Freeze a Memory



December 15, 2015

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India & You

Nov-Dec 2015

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(Clockwise) Hidimba Devi Temple, covered in snow during winters; Women in the surrounding villages self-employ themselves through weaving wollen apparels such as shawl that they sell in the market in Manali

(Clockwise) Hidimba Devi Temple, covered in snow during winters; Women in the surrounding villages self-employ themselves through weaving wollen apparels such as shawl that they sell in the market in Manali

The rustic charm of the hill destination of Manali can be experienced during the winters when the wooden houses, roads and the contoured slopes of the mountains are covered in snow.

“Would you get married and settle down here? ” asked an old lady from a village near Manali, a small town amidst the Himalayas, while spinning yarns from wool under the winter sun. Sitting in the company of other women, weaving carpets or pattu, a local attire for women, she further said, “The life in mountains is simple, quiet and fulfilling, with basic needs of food, water and home.” A group of women, engaged in weaving, spinning and chatting in afternoons; children playing out in the open, while the men go out for wood, cattle grazing or to work in the nearby cities, is a regular sight in the mountains. One is tempted to live such a life.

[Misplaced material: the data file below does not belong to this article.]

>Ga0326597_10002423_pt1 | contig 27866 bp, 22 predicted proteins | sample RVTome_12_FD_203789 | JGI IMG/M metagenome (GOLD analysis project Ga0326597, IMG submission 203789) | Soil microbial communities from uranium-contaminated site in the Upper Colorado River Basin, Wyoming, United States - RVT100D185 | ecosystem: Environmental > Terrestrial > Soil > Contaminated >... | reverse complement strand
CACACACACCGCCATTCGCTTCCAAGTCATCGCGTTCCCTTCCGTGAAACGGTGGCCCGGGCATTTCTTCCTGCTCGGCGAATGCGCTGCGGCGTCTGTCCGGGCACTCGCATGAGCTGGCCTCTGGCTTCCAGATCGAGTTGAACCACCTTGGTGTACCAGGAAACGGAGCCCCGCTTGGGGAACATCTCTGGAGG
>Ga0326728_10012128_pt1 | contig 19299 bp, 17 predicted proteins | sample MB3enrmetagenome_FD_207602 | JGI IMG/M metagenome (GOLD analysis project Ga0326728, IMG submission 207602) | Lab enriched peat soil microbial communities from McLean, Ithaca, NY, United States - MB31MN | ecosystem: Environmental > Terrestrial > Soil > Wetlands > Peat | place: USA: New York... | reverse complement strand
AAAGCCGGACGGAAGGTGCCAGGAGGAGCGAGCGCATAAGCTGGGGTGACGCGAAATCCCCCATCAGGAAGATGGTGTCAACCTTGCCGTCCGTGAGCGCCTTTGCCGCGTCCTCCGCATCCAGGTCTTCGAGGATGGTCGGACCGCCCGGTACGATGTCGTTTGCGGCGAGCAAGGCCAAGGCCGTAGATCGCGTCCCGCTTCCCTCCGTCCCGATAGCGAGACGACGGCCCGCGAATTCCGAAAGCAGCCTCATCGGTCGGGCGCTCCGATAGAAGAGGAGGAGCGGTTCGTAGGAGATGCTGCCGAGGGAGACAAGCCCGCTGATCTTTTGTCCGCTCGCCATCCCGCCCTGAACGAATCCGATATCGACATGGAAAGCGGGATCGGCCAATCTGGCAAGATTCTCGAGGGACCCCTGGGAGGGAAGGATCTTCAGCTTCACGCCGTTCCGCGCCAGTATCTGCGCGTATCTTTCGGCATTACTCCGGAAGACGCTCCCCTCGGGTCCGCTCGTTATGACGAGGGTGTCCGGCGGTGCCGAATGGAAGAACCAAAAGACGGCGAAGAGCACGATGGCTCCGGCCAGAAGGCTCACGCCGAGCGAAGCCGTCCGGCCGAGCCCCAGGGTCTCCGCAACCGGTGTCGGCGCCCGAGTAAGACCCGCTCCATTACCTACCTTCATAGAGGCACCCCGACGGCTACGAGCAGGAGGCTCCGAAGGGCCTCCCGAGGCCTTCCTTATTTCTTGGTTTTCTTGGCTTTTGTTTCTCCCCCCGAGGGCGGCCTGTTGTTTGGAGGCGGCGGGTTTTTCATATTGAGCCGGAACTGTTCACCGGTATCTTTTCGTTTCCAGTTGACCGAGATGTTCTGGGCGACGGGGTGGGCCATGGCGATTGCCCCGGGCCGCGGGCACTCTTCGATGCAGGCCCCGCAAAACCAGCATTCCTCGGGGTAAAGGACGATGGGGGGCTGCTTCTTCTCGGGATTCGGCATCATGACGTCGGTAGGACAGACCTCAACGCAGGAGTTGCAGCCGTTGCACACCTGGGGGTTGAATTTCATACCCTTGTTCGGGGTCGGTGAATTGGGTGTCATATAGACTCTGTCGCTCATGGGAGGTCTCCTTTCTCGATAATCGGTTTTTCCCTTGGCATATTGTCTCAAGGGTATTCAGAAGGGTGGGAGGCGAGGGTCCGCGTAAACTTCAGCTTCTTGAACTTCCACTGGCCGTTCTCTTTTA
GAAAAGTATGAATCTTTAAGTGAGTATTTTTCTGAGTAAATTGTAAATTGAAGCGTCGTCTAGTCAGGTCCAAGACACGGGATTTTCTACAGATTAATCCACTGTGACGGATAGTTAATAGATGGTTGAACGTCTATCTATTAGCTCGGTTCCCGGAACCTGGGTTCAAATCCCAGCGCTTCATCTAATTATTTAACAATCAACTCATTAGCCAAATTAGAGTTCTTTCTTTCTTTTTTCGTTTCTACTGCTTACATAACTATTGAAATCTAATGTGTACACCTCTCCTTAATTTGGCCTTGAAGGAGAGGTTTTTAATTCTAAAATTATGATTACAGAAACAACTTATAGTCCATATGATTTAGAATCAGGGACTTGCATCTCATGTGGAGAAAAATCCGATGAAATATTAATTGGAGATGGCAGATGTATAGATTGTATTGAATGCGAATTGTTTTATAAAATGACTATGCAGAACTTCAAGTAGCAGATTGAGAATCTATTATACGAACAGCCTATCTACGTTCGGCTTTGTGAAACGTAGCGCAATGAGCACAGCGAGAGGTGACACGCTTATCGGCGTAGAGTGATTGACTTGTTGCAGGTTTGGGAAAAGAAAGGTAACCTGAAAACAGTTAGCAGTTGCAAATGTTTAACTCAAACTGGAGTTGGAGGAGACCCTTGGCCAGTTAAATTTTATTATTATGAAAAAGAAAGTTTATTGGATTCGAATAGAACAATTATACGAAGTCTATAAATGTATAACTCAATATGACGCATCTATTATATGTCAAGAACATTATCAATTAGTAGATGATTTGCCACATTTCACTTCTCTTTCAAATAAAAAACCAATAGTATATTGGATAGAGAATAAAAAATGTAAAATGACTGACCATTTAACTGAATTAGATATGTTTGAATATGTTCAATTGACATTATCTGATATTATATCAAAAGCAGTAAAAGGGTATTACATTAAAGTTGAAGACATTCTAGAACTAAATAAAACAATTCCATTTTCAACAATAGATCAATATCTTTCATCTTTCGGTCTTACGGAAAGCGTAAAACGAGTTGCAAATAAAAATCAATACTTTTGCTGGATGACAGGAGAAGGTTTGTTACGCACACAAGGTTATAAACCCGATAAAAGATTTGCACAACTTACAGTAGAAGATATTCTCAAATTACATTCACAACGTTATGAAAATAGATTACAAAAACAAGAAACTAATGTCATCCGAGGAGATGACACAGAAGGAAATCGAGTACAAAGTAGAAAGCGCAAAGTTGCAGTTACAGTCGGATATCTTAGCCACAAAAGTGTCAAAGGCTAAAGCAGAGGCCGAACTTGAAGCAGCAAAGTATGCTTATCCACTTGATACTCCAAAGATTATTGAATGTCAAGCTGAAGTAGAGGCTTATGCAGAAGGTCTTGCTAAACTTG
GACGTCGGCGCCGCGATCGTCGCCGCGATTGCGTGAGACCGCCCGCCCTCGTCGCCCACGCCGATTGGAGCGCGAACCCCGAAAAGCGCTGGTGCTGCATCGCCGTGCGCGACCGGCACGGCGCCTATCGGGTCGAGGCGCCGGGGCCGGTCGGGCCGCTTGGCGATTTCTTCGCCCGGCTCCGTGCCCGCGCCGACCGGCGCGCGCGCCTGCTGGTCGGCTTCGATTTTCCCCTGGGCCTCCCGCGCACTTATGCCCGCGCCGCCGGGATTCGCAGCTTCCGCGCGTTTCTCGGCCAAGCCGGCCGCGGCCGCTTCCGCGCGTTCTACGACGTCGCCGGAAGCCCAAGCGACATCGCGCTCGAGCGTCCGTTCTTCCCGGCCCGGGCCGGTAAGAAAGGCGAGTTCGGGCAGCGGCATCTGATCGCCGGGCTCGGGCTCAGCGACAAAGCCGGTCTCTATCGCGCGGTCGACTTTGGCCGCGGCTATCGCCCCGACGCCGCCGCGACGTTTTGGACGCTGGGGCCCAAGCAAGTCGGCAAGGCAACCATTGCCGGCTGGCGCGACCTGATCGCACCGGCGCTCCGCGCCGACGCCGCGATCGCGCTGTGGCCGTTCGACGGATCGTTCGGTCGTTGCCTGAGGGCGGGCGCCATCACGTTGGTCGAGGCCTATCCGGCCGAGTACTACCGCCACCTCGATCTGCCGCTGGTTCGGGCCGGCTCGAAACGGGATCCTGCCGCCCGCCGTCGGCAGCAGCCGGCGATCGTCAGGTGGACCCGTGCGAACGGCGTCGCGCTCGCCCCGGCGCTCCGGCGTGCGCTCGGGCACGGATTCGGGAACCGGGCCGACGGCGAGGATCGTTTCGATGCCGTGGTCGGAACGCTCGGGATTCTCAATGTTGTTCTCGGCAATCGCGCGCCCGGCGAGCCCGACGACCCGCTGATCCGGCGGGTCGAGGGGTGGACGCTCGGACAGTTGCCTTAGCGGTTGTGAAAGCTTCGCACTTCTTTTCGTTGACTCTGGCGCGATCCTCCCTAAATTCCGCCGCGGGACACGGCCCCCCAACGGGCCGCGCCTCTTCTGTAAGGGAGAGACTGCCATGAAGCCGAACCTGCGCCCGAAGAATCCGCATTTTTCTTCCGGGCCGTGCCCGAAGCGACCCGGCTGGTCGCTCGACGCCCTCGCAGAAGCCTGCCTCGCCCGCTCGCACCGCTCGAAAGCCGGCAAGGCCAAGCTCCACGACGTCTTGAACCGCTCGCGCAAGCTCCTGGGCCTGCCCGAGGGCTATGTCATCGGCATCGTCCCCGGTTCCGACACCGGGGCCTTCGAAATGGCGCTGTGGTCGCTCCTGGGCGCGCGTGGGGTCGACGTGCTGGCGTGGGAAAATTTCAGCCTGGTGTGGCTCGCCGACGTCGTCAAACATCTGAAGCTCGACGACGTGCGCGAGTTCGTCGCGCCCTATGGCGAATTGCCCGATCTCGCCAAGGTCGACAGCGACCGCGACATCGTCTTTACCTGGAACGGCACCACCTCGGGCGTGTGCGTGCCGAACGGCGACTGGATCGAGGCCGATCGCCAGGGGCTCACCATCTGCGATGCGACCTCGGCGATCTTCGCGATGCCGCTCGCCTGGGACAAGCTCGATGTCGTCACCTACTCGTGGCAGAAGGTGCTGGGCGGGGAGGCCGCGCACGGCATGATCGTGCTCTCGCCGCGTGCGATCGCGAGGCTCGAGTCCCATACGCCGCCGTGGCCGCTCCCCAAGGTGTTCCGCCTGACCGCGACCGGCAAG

Winter, although harsh, draws more beauty to the mountains. Snow piled at backyards and the narrow lanes of small villages, distant white mountains that arise an interest to be climbed, stir a very peaceful emotion. While beaches evoke a queer sense of liberation and alienation, mountains call one back to settlement and silence. Manali attracts numerous tourists during summers, but winters sees only a handful letting one to absorb more from the place.

A hike through the mountains

Varvasvata, the seventh incarnation of Manu who was the progenitor of humanity according to Hindu mythology, found a fish one day that asked him to take care of it as it would provide him with its services in future. Varvasvata did as he was requested until the fish became big enough to be left into the sea. However, before departing the fish warned him of an impending deluge that would submerge the world and suggested him to build a sea worthy ark. When the flood approached, Varvasvata along with seven other sages, was towed away by the fish, also considered the first incarnation of the Hindu deity Vishnu on earth. The ark, when the water subsided, came to rest alongside a hill that came to be known as Manali, named after Manu. So says the legend.

Located at an altitude of 2,050 metres, at the end of Kullu Valley and nearly 250 kilometres from the state capital Shimla, Manali comes as a beautiful surprise to the travellers. With the views of Dhauladhar and Pir Panjal Ranges and Beas River flowing by its side, it acts as a jumping point for popular choices such as Ladakh, Lahaul and Spiti during summers. If summers engage the travellers with approaching colder regions such as Rohtang Pass and Ladakh from Manali, winters allow them to explore the snow scattered roads, mountains and villages through the quiet hiking trails surrounding the town. Away from the noise of the new Manali market, towards the old town, the road diverges into numerous trails.